There is another interesting statistic that is rumbling away uncomfortably in the pit of my stomach. Here is my confession. I have the feeling that I have not been managing the business as efficiently as I should have. I have enough handbags and shoes to know I have been making a profit, but I don’t think I have been maximising my resources.
It’s a simple equation. On average my team prepares 30 tax returns a month. So that means if we have all our papers we would be able to finish by the end of December. Ergo the whole of January will be free. I have gained 280-man hours this year; if my charge out rate is £100 per hour then all these years what have I been doing? Have I been losing out on £28,000 worth of super profits?
I started thinking about the profitability of each client when our admin lady told me how much time she was spending chasing hippo clients. When I roughly added up the time spent chasing, time spent doing the work, I realised that the profit on each hippo was quite small, but I couldn’t tell you the exact number. Pretty pathetic for an accountant.
When I was a trainee-chartered accountant the shock of going from a student to a “professional” was a rude enough awakening but by far the biggest anathema was those dreaded 15-minute timesheets. Oh, how I hated filling them in. Going to the loo, getting a coffee, having a quick social chat was like cheating on the timesheet. Where can I say I was? Who can I allocate that time to? It was really stressful mainly because I couldn’t always remember what I did and because somethings just took longer than others and the Spanish inquisition was awful.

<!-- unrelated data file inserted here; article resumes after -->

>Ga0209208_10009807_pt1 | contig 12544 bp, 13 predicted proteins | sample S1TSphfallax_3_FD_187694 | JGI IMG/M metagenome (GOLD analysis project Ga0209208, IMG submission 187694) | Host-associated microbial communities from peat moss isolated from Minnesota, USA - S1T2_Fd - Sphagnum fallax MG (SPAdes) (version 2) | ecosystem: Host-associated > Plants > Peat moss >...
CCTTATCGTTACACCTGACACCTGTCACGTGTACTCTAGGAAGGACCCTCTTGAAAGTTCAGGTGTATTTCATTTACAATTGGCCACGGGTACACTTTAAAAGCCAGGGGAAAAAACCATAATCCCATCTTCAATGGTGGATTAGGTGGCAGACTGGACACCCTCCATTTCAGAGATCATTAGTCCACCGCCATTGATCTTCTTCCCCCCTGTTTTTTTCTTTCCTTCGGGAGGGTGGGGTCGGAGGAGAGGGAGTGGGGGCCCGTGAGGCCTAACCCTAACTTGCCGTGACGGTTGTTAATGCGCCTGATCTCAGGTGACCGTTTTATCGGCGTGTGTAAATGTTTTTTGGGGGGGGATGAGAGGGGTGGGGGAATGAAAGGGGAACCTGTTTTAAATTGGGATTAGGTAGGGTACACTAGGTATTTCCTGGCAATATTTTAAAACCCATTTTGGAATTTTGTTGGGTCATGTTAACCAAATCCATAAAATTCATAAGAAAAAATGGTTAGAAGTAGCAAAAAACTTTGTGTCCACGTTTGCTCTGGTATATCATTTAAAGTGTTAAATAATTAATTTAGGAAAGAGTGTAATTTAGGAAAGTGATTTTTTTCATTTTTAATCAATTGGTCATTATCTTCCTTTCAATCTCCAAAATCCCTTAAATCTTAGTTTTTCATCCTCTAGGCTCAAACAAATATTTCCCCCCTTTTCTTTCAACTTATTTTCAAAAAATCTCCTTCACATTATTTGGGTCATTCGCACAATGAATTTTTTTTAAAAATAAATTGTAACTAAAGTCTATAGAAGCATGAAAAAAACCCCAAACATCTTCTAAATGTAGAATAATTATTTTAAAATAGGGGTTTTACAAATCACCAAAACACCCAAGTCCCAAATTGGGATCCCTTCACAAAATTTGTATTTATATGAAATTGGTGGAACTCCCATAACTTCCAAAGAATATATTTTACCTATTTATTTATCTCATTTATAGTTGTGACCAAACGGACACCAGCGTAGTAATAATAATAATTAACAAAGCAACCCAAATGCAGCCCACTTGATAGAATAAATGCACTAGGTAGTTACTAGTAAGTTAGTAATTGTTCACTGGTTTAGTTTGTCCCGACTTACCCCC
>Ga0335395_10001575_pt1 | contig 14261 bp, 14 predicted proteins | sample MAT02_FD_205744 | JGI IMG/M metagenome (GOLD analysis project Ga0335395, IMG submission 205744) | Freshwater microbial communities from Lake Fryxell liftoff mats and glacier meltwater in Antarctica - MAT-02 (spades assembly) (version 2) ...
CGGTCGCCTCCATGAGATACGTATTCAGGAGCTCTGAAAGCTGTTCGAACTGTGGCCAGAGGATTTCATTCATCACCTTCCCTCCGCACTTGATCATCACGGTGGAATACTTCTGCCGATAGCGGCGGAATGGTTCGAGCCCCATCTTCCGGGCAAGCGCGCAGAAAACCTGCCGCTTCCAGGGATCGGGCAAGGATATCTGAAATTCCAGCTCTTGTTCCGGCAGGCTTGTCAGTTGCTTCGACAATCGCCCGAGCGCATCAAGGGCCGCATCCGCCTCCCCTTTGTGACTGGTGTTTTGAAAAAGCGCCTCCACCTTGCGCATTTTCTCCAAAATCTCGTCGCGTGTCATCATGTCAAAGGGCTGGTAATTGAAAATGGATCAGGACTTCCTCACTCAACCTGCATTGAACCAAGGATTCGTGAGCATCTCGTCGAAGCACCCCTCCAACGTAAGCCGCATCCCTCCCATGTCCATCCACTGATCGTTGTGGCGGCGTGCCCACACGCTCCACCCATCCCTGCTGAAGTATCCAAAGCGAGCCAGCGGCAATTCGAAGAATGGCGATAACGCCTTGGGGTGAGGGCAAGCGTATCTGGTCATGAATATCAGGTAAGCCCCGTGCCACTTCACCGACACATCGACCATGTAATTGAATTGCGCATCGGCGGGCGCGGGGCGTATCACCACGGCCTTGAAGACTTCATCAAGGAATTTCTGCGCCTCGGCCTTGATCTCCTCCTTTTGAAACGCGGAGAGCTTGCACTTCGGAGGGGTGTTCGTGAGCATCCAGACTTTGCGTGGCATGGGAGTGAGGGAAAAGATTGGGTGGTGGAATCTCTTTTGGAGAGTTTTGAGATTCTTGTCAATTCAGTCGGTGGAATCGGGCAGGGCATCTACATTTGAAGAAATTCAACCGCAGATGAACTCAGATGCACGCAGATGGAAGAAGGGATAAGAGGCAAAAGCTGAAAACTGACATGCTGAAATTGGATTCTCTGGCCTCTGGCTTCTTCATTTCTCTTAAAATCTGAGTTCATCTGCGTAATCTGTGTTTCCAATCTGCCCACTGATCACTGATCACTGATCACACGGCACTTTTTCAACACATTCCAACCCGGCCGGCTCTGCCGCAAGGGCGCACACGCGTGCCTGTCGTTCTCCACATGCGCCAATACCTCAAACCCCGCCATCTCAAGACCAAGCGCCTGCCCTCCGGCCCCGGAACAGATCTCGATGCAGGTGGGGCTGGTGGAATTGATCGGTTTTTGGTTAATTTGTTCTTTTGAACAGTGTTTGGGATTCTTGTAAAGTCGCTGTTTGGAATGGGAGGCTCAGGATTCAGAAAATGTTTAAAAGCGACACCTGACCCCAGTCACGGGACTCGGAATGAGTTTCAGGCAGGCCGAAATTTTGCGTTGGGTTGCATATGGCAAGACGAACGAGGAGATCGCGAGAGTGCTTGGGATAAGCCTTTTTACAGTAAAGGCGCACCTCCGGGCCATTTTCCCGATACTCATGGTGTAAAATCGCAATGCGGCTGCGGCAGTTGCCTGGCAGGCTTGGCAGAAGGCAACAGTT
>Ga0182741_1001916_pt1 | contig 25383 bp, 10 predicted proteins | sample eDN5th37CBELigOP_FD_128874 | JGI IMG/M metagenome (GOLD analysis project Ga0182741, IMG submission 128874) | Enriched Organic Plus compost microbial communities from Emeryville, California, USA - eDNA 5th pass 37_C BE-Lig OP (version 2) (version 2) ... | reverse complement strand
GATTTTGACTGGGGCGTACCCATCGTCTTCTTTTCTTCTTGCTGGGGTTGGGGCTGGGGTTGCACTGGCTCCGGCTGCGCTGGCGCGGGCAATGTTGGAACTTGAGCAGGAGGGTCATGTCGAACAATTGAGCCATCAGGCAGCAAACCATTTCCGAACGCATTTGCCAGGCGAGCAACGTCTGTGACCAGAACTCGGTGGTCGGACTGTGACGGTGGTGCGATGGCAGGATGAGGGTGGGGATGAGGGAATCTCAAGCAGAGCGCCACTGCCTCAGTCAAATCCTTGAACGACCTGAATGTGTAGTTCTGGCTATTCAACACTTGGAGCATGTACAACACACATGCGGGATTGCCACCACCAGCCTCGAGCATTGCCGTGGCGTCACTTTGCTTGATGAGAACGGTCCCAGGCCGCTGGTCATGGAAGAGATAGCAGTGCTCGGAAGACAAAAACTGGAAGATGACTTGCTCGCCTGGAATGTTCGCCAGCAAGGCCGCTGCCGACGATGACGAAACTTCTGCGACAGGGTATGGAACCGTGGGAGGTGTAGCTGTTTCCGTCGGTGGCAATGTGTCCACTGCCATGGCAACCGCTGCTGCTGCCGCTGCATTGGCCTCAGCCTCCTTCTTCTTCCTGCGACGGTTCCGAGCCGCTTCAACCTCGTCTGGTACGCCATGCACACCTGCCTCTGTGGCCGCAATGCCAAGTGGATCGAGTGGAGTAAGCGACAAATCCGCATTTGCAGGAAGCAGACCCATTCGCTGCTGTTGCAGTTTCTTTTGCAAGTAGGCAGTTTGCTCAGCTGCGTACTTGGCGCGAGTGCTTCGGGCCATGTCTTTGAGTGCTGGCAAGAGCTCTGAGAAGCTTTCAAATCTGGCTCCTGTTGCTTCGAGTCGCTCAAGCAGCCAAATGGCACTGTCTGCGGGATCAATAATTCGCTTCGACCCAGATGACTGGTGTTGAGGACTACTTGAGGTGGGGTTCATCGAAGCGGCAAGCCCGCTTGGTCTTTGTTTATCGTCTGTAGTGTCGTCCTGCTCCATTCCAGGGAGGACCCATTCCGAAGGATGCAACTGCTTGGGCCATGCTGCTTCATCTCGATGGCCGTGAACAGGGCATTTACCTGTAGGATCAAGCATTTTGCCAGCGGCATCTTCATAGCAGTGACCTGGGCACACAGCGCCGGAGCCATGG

It is for this reason when I started in my own accountancy business I decided I would move away from the traditional billing and work a cost-plus method where there was absolute transparency in the fees the clients were going to pay and the fees that I was going to receive.
I still think this is the right method for me, but I need more insights into my business. I need to know the profitability of each job, I need to know whether I am making the best use of my staff’s time. So maybe I need to get my staff to start filling in timesheets (they are going to hate me). After all, I am selling time. I really should have this key management information at my fingertips and I should be able to back my gut instincts with facts and figures. How shameful.
I am going to do some serious analysis on my management numbers this month. Have I really increased my capacity by 280-man-hours? Am I really making a profit? Which one of my clients is profitable? Are my staff are working effectively? Watch this space.
About Susan Rahman
Susan Rahman, FCA, Managing Partner, runs KWSR, a thriving firm in South West London and she has put together a a secret diary she calls ‘Growing Pains’ about surviving running an accountancy business and sometimes, even enjoying it. In the diary, Susan looks at the day-to-day challenges facing a busy accountant and sets herself a target of a race to finish and submit (and maybe to get paid) all her client's tax returns by the 24th December 2018.